P.S. That delicious Linzer Torte in the photo isn’t around anymore 🙂
There are no lunchboxes to pack the night before school. No drink bottles to freeze so they stay cold throughout the day. No brown paper bags to write on for tuckshop. Claudia comes home for lunch every day. That’s what kids do here. Her school is one building. No library, no hall, no playgrounds for different age groups. Frequent snowball attacks.
I see her growing in confidence day by day. She walks further by herself now. She has someone she can walk with sometimes. Someone who is a friend. But the language barrier is still difficult. They talk to each other in short sentences trying to find a common language between German, Hungarian and English. There is none of the giggly banter we are used to. That is hard for her. But I often see them leave school with smiles on their faces, having the odd snowball fight on the path, and know that once their German improves things will be easier.
Claudia is picking up German quickly. Now she will often ask me for things using the German word. When we first got here we hated watching tv in German and would quickly switch to the English channels, irritated by not being able to understand anything. But in the last week we have both started watching the German language channels. It wasn’t really discussed, it just happened. I often watch a German show with German subtitles because I find that hearing it and reading it is really helpful, especially if I watch a movie that I have seen before in English – probably because I have context to help me with the language.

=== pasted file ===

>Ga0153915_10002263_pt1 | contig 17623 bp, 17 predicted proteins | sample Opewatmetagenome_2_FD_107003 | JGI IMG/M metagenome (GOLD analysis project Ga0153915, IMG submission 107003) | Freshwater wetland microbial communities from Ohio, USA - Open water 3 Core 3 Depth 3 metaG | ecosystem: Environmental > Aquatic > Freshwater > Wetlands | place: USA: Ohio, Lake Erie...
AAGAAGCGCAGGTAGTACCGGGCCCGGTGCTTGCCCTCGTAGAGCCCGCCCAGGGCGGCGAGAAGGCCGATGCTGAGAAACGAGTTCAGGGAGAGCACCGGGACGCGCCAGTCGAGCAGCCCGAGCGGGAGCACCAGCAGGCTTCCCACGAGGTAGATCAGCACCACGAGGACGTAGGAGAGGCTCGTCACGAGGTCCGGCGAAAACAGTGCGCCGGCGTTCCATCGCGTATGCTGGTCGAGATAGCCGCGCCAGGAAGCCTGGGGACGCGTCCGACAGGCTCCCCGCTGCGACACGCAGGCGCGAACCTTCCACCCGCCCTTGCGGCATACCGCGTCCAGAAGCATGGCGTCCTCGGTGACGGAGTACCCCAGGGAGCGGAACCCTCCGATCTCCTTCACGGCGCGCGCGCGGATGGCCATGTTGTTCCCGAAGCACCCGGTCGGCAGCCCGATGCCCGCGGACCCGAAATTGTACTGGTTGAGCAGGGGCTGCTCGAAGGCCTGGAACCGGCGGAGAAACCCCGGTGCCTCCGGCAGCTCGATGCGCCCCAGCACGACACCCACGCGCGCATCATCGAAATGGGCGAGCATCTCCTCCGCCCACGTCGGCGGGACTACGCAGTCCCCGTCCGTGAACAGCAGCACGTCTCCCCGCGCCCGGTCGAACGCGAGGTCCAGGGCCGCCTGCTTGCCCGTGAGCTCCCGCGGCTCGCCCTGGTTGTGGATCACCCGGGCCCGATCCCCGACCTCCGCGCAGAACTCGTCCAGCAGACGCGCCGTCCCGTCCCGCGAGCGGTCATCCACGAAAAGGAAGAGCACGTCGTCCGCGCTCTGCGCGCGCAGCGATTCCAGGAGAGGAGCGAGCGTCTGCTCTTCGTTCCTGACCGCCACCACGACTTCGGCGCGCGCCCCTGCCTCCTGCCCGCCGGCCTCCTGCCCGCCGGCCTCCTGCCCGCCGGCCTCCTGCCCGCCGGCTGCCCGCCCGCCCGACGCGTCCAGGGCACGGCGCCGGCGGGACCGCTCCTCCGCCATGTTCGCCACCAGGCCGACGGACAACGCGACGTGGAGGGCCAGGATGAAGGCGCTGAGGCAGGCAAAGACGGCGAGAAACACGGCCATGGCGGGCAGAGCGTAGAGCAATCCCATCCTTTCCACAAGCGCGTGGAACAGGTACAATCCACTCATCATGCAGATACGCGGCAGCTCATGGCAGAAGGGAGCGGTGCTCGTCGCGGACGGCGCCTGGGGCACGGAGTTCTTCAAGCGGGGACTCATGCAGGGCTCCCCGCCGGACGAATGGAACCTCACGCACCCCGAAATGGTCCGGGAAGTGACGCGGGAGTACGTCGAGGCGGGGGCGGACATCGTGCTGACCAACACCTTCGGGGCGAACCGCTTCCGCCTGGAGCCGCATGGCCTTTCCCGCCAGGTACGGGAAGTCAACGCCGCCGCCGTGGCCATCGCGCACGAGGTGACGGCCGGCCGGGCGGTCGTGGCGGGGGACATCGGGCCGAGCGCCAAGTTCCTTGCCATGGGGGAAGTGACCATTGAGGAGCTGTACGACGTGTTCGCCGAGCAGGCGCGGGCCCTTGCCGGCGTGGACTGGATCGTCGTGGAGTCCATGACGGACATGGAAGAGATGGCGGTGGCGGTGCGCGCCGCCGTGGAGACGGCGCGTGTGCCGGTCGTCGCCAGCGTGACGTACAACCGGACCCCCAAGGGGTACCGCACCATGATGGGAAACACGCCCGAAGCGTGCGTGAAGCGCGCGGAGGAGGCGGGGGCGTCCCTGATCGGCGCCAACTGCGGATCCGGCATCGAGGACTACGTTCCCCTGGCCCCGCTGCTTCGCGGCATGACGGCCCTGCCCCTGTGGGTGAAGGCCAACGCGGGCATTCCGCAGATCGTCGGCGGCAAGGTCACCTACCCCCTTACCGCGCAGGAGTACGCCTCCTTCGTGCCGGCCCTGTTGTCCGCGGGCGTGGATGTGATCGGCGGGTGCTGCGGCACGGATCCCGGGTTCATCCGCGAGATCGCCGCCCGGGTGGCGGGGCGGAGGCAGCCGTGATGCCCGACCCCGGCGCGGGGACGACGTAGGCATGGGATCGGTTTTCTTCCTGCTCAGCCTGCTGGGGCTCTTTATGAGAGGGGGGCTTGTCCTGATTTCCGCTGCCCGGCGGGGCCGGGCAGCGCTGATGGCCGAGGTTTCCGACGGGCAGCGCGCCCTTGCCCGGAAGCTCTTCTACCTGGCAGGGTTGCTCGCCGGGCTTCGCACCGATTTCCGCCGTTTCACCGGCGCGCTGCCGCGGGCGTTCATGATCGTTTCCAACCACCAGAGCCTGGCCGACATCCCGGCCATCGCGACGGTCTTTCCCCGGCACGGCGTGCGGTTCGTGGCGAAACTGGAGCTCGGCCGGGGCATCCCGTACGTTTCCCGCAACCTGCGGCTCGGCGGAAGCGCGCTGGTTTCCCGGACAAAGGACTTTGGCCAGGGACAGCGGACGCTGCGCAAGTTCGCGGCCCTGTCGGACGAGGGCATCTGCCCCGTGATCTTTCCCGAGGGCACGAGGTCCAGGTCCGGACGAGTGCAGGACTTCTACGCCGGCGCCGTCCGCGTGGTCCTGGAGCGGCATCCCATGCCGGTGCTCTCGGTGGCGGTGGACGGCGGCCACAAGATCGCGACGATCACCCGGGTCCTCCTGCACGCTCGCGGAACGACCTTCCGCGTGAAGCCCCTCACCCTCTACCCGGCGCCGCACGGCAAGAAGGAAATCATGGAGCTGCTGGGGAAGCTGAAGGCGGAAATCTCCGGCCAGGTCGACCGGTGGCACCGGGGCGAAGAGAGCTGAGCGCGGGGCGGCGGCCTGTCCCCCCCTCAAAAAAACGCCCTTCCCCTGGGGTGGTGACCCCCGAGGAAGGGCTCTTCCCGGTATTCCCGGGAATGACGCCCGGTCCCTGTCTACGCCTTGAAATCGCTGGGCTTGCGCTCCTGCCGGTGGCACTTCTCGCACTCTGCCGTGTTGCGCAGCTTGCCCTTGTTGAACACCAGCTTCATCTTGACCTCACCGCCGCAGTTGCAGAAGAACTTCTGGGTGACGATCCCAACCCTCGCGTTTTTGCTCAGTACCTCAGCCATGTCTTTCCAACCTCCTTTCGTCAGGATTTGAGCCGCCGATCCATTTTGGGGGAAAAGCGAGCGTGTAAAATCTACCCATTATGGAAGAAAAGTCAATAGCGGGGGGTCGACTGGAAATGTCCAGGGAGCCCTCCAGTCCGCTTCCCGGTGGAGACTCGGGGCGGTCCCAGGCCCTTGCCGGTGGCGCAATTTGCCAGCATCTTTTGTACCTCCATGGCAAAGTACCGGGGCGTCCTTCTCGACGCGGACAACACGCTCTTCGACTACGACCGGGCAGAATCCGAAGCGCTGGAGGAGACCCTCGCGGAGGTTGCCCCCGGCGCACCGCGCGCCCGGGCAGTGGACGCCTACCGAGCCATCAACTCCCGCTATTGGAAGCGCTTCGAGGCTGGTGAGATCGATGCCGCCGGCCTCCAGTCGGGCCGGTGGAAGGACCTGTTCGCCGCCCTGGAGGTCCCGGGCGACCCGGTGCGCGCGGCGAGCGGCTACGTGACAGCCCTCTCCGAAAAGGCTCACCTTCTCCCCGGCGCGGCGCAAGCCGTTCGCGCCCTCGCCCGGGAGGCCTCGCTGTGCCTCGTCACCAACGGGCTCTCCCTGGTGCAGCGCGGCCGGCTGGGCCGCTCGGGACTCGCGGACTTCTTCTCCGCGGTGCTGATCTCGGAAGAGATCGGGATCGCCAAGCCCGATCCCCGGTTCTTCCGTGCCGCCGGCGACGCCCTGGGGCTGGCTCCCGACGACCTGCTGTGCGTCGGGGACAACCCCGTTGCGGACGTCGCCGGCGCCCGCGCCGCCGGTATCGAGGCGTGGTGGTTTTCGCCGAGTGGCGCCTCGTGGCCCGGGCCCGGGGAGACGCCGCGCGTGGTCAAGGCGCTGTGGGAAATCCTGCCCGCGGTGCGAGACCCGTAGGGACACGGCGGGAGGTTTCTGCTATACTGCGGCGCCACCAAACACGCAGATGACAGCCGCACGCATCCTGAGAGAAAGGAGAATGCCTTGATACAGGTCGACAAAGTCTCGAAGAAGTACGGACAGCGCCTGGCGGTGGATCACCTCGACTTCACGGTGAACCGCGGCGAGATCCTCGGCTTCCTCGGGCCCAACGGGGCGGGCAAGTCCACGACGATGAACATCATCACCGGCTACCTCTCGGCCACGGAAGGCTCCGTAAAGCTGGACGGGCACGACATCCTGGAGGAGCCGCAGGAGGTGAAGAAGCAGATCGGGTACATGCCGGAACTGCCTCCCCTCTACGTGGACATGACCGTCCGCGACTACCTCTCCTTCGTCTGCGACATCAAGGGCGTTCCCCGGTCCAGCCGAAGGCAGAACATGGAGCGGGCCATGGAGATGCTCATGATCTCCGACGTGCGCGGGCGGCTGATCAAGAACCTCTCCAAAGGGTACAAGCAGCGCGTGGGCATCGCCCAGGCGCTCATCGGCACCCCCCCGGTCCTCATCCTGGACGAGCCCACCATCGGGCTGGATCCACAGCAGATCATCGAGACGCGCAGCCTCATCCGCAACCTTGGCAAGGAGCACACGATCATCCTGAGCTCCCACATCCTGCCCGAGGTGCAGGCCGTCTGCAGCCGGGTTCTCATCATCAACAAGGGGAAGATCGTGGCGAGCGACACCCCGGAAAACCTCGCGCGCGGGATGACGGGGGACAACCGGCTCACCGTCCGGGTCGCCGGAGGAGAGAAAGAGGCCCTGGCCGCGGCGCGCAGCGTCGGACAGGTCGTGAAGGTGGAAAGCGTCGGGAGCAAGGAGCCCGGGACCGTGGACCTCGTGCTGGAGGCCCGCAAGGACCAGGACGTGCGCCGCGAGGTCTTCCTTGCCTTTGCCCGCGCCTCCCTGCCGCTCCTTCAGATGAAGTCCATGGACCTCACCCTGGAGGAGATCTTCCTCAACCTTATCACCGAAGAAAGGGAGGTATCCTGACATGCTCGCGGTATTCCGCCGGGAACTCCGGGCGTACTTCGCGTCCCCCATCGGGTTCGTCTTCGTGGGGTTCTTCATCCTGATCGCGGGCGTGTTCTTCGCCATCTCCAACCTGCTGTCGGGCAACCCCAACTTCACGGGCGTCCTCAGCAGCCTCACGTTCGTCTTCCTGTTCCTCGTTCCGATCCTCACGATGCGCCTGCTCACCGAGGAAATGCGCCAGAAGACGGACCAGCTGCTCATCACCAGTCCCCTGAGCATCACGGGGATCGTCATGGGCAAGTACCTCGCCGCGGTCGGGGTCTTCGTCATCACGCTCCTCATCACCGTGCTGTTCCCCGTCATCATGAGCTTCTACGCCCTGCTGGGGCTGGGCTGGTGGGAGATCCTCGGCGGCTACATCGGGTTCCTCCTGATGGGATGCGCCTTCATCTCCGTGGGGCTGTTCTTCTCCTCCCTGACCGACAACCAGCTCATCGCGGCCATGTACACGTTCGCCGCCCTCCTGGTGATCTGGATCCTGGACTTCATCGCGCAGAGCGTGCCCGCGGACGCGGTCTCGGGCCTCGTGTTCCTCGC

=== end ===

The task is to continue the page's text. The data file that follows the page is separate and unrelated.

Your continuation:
In a new country with a new language you can sink or swim. To swim you have to adapt and fight your inner need to hang onto what is familiar so that you can embrace what is different. It isn’t easy but we are trying to swim.